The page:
Home Medizin Laut einer Analyse übersteigt die weltweite Fettleibigkeitsrate eine Milliarde

Laut einer Analyse übersteigt die weltweite Fettleibigkeitsrate eine Milliarde

von NFI Redaktion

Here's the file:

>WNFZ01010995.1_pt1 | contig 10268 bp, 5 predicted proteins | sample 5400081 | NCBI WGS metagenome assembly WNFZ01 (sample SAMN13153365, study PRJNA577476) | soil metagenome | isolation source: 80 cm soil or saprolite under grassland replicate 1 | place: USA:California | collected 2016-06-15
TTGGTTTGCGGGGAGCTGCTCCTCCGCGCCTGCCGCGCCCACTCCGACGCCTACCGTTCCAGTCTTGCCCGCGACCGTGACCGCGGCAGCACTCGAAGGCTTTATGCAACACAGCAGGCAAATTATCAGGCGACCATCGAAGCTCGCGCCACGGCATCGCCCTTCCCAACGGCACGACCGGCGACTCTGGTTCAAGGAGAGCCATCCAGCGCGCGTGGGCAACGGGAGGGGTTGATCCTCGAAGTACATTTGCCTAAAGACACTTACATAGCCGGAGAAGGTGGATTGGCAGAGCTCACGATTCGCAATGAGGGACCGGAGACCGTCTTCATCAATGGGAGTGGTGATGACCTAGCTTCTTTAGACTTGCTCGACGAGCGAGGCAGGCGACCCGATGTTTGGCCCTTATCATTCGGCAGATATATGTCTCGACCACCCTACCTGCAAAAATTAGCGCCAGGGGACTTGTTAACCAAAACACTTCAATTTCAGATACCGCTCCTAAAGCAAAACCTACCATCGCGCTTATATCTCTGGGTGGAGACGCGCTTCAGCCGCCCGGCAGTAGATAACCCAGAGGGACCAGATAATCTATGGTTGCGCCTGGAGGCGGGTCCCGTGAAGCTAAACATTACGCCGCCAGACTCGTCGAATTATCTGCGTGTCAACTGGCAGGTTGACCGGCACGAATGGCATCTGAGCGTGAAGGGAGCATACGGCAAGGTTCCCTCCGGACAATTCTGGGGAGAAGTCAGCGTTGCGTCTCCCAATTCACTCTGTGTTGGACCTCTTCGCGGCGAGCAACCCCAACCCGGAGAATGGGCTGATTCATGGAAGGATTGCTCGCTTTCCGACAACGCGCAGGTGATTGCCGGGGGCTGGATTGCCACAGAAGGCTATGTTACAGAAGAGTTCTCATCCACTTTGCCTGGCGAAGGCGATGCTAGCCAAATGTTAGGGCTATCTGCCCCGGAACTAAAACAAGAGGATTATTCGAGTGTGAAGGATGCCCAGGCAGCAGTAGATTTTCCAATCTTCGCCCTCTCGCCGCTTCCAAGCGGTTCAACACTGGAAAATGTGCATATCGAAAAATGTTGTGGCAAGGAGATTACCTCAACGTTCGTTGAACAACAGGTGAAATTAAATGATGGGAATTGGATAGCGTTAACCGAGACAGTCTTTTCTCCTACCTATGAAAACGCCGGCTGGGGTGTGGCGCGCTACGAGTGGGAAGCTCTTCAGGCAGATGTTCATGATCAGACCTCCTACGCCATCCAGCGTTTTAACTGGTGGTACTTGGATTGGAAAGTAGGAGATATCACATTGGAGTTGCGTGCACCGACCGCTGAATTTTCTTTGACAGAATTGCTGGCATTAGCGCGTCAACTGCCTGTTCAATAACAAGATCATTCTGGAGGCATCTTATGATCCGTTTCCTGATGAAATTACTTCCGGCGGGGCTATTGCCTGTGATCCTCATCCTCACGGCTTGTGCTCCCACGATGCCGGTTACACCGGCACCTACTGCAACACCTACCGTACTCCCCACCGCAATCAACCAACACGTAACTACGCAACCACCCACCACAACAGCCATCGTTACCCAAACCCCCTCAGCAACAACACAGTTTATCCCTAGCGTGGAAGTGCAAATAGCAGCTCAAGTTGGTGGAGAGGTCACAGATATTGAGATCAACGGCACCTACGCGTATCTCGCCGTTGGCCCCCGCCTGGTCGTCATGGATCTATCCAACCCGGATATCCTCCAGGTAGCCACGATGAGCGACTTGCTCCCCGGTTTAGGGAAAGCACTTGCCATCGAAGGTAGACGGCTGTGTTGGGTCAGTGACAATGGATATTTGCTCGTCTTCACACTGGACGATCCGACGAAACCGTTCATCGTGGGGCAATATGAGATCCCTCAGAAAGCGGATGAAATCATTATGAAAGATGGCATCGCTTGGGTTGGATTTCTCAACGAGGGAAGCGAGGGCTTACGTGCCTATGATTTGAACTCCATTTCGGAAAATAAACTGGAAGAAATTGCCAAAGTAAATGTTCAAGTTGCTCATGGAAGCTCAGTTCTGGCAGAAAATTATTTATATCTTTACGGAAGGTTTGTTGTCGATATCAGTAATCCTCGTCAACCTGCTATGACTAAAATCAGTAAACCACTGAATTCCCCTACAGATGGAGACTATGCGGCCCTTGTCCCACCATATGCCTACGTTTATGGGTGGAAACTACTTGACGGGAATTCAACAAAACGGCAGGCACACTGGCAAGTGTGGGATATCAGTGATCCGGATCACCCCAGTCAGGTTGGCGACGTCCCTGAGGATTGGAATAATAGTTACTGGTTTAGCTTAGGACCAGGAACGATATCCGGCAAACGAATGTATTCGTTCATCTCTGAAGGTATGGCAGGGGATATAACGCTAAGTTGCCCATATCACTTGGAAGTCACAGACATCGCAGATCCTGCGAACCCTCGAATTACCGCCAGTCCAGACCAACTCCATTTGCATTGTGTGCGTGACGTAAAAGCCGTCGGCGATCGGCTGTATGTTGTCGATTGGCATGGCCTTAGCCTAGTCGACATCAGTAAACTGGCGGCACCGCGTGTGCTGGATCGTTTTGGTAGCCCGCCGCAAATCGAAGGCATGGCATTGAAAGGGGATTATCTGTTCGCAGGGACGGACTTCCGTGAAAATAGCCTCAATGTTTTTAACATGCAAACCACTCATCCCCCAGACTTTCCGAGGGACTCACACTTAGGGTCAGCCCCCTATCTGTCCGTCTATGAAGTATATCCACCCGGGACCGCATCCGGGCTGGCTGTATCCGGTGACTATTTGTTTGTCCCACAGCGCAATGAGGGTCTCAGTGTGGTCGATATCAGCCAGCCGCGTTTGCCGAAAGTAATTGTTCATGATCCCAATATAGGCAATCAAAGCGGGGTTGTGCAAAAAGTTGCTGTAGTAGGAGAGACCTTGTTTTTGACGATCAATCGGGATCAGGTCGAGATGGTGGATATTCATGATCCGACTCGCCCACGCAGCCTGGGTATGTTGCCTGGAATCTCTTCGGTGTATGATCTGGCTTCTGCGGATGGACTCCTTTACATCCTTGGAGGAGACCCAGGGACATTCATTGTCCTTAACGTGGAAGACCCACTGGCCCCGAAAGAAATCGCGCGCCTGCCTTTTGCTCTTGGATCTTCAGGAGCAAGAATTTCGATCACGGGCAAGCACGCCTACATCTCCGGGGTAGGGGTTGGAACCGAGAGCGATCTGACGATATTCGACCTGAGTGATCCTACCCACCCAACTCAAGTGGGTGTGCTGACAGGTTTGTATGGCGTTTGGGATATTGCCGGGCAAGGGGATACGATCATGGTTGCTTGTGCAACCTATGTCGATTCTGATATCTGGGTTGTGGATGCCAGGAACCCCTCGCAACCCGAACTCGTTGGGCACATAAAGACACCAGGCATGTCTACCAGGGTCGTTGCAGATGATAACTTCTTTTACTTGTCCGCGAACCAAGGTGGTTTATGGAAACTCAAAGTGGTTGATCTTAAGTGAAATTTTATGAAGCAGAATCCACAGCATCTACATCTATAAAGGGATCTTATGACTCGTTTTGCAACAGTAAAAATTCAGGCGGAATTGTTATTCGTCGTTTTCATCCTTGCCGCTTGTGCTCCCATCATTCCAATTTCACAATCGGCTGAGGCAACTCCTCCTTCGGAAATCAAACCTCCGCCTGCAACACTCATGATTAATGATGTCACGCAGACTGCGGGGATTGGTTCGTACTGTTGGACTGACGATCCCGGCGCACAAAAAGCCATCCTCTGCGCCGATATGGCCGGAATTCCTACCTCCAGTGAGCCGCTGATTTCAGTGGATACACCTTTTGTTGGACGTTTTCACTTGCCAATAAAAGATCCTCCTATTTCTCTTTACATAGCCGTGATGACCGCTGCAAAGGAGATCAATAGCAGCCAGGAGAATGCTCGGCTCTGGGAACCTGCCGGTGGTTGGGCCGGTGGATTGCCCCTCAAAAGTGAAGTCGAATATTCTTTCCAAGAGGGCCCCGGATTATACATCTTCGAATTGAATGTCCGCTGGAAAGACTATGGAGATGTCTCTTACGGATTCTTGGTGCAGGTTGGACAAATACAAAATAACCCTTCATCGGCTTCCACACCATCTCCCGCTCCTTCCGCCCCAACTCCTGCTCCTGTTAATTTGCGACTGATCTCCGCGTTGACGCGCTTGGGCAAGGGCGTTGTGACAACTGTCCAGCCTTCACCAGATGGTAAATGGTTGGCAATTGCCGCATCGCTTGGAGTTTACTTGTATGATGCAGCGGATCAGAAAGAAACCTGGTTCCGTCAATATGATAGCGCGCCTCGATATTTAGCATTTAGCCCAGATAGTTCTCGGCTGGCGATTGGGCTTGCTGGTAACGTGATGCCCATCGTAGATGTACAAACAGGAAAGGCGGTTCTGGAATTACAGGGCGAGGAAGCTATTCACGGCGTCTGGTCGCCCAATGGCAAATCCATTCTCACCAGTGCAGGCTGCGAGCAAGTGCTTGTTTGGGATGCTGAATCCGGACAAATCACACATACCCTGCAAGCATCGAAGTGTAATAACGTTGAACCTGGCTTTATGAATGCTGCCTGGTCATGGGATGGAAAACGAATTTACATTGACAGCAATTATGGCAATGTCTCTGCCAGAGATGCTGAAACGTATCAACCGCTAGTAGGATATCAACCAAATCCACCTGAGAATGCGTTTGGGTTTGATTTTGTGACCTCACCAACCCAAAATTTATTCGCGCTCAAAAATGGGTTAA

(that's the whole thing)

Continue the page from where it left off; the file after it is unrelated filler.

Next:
According to a global analysis published in The Lancet, the total number of children, adolescents, and adults worldwide living with obesity has surpassed one billion. These trends, along with the decreasing prevalence of underweight individuals since 1990, have made obesity the most common form of malnutrition in most countries. The analysis of global data estimates that the obesity rate in children and adolescents worldwide was four times higher in 2022 than in 1990. For adults, the obesity rate has more than doubled in women and nearly tripled in men. In total, in 2022, 159 million children and adolescents and 879 million adults were living with obesity. Between 1990 and 2022, the percentage of children and adolescents globally affected by underweight decreased by around one-fifth for girls and more than one-third for boys. The percentage of adults worldwide affected by underweight halved during the same period. Obesity and underweight are both forms of malnutrition and harm people’s health in various ways. This latest study provides a detailed picture of global trends in both forms of malnutrition over the past 33 years. Senior author Professor Majid Ezzati from Imperial College London said, „It is very concerning that the obesity epidemic, which was observed in adults in many parts of the world in 1990, is now also reflected in children and adolescents of school age.“ „Hundreds of millions of people are still affected by undernutrition, especially in some of the poorest parts of the world. To successfully combat both forms of undernutrition, it is important that we significantly improve the availability and affordability of healthy, nutrient-rich foods.“ The new study, conducted by the NCD Risk Factor Collaboration (NCD-RisC) in collaboration with the World Health Organization (WHO), analyzed weight and height measurements from over 220 million people aged five years or older (63 million aged five to 19 years and 158 million aged 20 years or older) from more than 190 countries. More than 1,500 researchers contributed to the study, which examined the Body Mass Index (BMI) to understand how obesity and underweight have changed globally from 1990 to 2022. Adults were considered affected by obesity if they had a BMI of at least 30 kg/m² and underweight if their BMI was below 18.5 kg/m². For children of school age (aged five to nine years) and adolescents (aged 10 to 19 years), the BMI used to define obesity and underweight was dependent on age and gender, as there is a significant increase in height and weight during childhood and adolescence. From 1990 to 2022, obesity rates worldwide more than quadrupled in girls (from 1.7% to 6.9%) and boys (from 2.1% to 9.3%), with an increase observed in almost all countries. The percentage of underweight girls decreased from 10.3% in 1990 to 8.2% in 2022, and for boys from 16.7% to 10.8%. A decrease in underweight rates was observed in 44 countries for girls and 80 countries for boys. The total number of children and adolescents affected by obesity in 2022 was almost 160 million (65 million girls and 94 million boys), compared to 31 million in 1990. While in 2022, 77 million girls and 108 million boys were underweight, indicating a decrease from 81 million girls and 138 million boys in 1990. For adults, the obesity rate more than doubled in women between 1990 and 2022 (from 8.8% to 18.5%) and nearly tripled in men (from 4.8% to 14.0%). The percentage of adults who were underweight halved between 1990 and 2022 (from 14.5% to 7.0% in women; 13.7% to 6.2% in men). In total, an estimated nearly 880 million adults were living with obesity in 2022 (504 million women and 374 million men), four and a half times more than the 195 million in 1990 (128 million women and 67 million men). Together with the 159 million children living with obesity in 2022, this totals over one billion people affected by obesity in 2022. Despite global population growth, there were 183 million women and 164 million men affected by underweight in 2022, 45 million and 48 million fewer than in 1990. These trends have led to a transition where in most countries, more people are affected by obesity than underweight. In 2022, obesity rates were higher than underweight rates for girls and boys in around two-thirds of countries worldwide (133 countries for girls and 125 countries for boys). This new study underscores the importance of preventing and addressing obesity from early life to adulthood through nutrition, physical activity, and appropriate care as needed. To achieve the global goals to curb obesity, the work of governments and communities, supported by evidence-based guidelines from the WHO and national health authorities, is required. It is essential that private sector collaboration is needed, as they are responsible for the health impact of their products.“ Dr. Tedros Adhanom Ghebreyesus, WHO Director-General In all age groups, the combined burden of both forms of malnutrition increased in most countries between 1990 and 2022, attributed to the rising obesity rate. However, the double burden of malnutrition decreased in many countries in South and Southeast Asia and in some countries in Africa among men, where the underweight rate significantly decreased. Guha Pradeepa, co-author of the study from the Madras Diabetes Research Foundation, warns that major global issues pose a risk of exacerbating both forms of malnutrition, stating, „The effects of issues such as climate change, disruptions from the COVID-19 pandemic, etc., as well as the war in Ukraine, have the potential to increase both obesity and underweight rates as poverty rises and the cost of nutrient-rich foods increases. The consequences of this are inadequate nutrition in some countries and households and a shift to less healthy foods in others. To create a healthier world, comprehensive policy measures are needed to address these challenges.“ The increase in the double burden was most pronounced in some low- and middle-income countries, particularly in Polynesia and Micronesia, the Caribbean, as well as the Middle East and North Africa. In these countries, the obesity rate is now higher than in many high-income industrial countries, especially in Europe. Regional/Country data for adults Countries with the highest prevalence of obesity in 2022 were the island nations of Tonga and American Samoa for women, and American Samoa and Nauru for men in Polynesia and Micronesia, where more than 60% of the adult population lived with obesity. In the United Kingdom, the obesity rate increased from 13.8% in 1990 to 28.3% in 2022 for women and from 10.7% to 26.9% in 2022 for men. In 2022, the prevalence of obesity in the United Kingdom ranked 87th globally for women and 55th for men. In the United States, the obesity rate increased from 21.2% in 1990 to 43.8% in 2022 for women and from 16.9% to 41.6% in 2022 for men. The prevalence of obesity in the United States in 2022 ranked 36th globally for women and 10th for men. In China, the obesity rate increased from 2.0% in 1990 to 7.8% in 2022 for women and from 0.8% to 8.9% in 2022 for men. In 2022, the prevalence of obesity in China ranked 11th globally for women (190th highest) and 52nd for men (149th highest) globally. In India, the obesity rate increased from 1.2% in 1990 to 9.8% in 2022 for women and from 0.5% to 5.4% in 2022 for men. The prevalence of obesity in India in 2022 ranked 19th globally for women (182nd highest) and 21st for men (180th highest) globally. Countries with the highest prevalence of underweight in 2022 were Eritrea and Timor-Leste for women, and Eritrea and Ethiopia for men, where more than 20% of the adult population was affected by underweight. In China, the underweight rate decreased from 11.2% in…